Banks racing to hire the right AI talent for effective implementation
Credit: / Shutterstock

Banks are leading the charge in AI adoption according to research from Evident Insights, with US banks at the top of the table but European institutions are not far behind.

In its latest dispatch report examining cross-sector AI developments, Evident focused on talent development. According to the research, the overall AI talent pool among the world’s 50 biggest banks increased by 9% over the last six months.

Implementation roles are the main destination of AI hires at these banks. Staffing in this area rose 14% between November 2023-April 2024, and 68% of AI hires in the US were centred on implementation, compared to 47% in Europe. After this, the areas where the most hiring occurred were data engineering at 7%, AI development at 5.4%, model risk at 1.8%.

Alexandra Mousavizadeh, Evident Co-Founder and CEO, said: “AI is starting to move from the lab to the front office, with the leading banks focusing on finding the right talent to implement AI and make it work for the bottom line. 

“AI is viewed as a critical strategic priority, which is why the banks’ AI talent volumes continue to grow at pace, seemingly immune from the ongoing reduction in force initiatives seen across the wider sector.

 “The key trend we’ve seen over the past six months is the growth in banking roles designed to make AI a day-to-day, organisation-wide reality, led by some of the leading US banks.”

Across global finance, banking stakeholders’ intent on leveraging AI for day-to-day functions, as well as in-depth processes and procedures, has become more and more visible. According to Evident, JPMorgan Chase is leading the way in this respect. .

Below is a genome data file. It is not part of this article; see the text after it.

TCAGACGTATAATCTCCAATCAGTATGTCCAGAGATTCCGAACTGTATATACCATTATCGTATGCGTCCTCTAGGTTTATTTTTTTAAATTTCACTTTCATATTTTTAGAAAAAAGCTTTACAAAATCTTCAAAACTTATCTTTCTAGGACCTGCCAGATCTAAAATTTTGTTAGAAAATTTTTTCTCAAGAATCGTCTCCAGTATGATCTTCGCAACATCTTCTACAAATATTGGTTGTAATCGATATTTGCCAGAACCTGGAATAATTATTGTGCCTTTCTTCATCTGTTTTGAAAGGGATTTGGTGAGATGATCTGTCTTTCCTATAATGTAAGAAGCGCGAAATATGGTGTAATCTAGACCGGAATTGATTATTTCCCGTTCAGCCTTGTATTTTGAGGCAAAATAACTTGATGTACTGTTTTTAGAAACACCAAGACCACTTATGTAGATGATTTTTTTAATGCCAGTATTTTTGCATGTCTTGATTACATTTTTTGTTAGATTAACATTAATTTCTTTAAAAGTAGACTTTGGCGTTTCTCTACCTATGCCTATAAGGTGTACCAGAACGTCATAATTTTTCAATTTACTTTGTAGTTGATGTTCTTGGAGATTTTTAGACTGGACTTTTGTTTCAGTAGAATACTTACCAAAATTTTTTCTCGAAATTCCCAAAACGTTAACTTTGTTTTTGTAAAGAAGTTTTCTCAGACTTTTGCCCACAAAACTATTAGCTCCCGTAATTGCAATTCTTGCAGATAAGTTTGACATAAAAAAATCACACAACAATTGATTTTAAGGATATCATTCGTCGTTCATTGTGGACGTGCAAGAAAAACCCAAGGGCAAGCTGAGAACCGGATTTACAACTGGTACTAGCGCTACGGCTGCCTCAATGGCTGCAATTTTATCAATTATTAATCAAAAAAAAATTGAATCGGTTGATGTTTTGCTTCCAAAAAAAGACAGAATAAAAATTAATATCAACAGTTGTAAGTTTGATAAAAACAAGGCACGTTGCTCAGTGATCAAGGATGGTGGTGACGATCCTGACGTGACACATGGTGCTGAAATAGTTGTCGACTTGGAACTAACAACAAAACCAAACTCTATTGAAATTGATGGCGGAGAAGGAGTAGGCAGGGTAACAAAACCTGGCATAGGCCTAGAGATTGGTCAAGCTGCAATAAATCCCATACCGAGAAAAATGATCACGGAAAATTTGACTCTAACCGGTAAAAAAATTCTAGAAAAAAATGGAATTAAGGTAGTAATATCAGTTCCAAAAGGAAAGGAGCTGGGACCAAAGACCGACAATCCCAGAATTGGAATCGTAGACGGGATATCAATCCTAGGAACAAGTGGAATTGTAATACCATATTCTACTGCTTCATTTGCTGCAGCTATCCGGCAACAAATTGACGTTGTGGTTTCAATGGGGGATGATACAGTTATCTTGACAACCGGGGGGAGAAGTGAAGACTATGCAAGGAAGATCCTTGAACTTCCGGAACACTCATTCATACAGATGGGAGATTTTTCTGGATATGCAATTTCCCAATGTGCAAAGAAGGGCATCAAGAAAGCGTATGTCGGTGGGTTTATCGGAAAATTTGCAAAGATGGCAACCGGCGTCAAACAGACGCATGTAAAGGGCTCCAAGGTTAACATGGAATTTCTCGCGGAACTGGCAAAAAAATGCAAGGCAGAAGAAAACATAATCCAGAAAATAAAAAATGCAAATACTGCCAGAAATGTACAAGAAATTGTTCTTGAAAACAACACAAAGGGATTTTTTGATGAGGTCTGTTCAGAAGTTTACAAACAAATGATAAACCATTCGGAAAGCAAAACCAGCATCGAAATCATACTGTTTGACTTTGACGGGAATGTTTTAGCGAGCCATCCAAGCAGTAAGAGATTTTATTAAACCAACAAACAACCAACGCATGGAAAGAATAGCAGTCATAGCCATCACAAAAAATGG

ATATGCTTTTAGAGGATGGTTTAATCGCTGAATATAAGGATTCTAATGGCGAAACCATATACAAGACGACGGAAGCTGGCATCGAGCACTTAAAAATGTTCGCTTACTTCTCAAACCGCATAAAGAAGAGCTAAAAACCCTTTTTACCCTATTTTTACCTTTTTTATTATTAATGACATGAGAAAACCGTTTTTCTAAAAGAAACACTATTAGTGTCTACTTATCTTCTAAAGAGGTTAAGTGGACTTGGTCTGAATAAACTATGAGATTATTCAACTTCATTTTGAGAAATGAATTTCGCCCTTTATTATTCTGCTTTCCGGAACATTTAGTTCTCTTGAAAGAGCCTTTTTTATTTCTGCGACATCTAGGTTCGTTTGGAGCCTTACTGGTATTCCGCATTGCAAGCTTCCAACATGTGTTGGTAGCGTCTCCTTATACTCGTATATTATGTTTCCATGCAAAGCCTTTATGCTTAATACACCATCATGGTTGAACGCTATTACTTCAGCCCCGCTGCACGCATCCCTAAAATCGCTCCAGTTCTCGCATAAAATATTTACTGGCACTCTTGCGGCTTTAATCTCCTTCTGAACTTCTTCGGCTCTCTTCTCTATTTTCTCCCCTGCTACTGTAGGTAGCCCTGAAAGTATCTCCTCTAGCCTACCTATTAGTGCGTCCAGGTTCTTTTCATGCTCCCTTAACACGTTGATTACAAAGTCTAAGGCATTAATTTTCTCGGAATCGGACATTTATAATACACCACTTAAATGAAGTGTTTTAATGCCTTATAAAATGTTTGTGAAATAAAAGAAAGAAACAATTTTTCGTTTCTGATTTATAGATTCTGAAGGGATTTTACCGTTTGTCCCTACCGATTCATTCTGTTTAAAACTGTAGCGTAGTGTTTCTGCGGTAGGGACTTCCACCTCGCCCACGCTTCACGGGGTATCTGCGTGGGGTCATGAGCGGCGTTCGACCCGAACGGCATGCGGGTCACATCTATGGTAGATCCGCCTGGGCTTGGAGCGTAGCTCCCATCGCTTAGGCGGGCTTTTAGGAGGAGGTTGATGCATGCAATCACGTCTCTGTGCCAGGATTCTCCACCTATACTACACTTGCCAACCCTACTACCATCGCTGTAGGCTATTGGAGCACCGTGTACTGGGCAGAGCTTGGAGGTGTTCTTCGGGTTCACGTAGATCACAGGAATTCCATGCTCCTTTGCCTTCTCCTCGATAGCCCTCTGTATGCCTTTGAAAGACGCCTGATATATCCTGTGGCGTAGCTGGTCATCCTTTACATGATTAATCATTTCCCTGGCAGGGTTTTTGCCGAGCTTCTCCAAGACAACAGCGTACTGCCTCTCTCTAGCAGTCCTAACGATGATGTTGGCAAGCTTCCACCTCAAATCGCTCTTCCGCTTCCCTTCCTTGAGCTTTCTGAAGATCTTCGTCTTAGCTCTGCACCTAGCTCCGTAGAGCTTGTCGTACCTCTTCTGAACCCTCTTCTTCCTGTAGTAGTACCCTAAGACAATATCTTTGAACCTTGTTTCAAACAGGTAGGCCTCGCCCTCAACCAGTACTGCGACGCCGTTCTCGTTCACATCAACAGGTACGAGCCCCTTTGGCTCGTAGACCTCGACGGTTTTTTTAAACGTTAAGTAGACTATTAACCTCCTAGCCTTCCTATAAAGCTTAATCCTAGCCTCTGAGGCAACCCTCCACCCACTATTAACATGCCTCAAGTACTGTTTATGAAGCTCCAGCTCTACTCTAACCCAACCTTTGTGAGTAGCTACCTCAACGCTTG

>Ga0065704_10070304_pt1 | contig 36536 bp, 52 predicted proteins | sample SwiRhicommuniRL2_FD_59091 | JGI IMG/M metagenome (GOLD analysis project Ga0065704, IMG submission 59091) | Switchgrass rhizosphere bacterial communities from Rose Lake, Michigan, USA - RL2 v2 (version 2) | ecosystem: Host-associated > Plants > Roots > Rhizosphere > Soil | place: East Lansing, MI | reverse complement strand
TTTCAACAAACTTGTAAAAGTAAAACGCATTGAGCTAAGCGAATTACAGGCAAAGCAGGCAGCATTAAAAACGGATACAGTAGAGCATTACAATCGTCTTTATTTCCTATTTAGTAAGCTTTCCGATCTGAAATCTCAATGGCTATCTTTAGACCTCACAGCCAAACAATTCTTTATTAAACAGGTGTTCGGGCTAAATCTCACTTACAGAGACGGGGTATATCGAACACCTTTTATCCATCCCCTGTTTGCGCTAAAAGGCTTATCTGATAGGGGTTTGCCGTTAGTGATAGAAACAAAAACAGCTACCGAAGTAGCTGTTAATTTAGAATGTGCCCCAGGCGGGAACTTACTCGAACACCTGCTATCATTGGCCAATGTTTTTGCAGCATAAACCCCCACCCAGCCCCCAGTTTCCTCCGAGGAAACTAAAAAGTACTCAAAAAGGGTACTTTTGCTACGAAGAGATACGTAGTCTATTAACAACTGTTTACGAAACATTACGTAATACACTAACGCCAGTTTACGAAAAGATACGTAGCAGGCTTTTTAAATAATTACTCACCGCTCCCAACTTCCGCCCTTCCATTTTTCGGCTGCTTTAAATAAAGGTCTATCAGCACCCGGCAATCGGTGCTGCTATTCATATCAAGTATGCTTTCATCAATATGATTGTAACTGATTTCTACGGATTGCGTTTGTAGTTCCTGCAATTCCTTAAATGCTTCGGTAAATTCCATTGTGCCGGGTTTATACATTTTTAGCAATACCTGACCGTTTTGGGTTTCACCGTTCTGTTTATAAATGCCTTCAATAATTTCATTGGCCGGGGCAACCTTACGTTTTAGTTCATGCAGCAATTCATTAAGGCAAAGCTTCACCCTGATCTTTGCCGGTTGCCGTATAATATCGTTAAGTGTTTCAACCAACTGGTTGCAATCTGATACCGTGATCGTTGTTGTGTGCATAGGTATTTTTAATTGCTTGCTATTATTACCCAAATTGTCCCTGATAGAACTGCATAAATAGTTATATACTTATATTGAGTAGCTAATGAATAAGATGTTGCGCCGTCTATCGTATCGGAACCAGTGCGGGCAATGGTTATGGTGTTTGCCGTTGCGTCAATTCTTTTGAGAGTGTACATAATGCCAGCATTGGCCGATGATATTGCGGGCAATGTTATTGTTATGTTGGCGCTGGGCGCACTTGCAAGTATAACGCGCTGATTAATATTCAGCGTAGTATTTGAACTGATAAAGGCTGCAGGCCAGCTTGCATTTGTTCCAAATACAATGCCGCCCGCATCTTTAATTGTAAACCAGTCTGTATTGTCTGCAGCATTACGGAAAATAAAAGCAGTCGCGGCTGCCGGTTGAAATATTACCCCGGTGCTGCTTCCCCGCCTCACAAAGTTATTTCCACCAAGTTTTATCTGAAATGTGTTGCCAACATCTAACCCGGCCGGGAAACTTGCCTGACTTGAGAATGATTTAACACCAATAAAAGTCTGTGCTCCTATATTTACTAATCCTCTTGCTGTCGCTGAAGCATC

The US banking giant has 5.7x more AI staff than the average bank on Evident’s AI index and employs 11.5% of the entire existing AI talent pool. In the context of recent remarks by JP Morgan Chase CEO, Jamie Dimon, this is not too surprising.

In a letter to investors last month, Dimon asserted that AI projects “pay for themselves”, adding that: “Over time, we anticipate that our use of AI has the potential to augment virtually every job, as well as impact our workforce composition.”

In another win for AI in American banking, Virginia-based Capital One had the highest rate of AI talent density with 12% of its staff working in this area. However, it is not just US firms making moves in this area.

Evident also noted that Deutsche Bank, Santander, ING and Lloyds are stepping up the pace of AI development. Deutsche Bank grew its AI talent capability by 26.7% and Santander has increased its AI talent density by nearly 10x the average Eivdent’s index.

Mousavizadeh added: “The top 10 banks for AI talent currently account for 51% of the overall banking industry talent pool – a huge advantage when it comes to AI adoption. 

“This concentration of AI talent has real consequences. If the banks that lag behind cannot close the gap, the race to implement AI will become an uphill struggle.”

Banking leaders have revealed to Payment Expert their interest in using AI tech. Lee McNabb, NatWest’s Head of Group Payments Strategy and Research, highlighted the potential to link AI with Open Banking capabilities.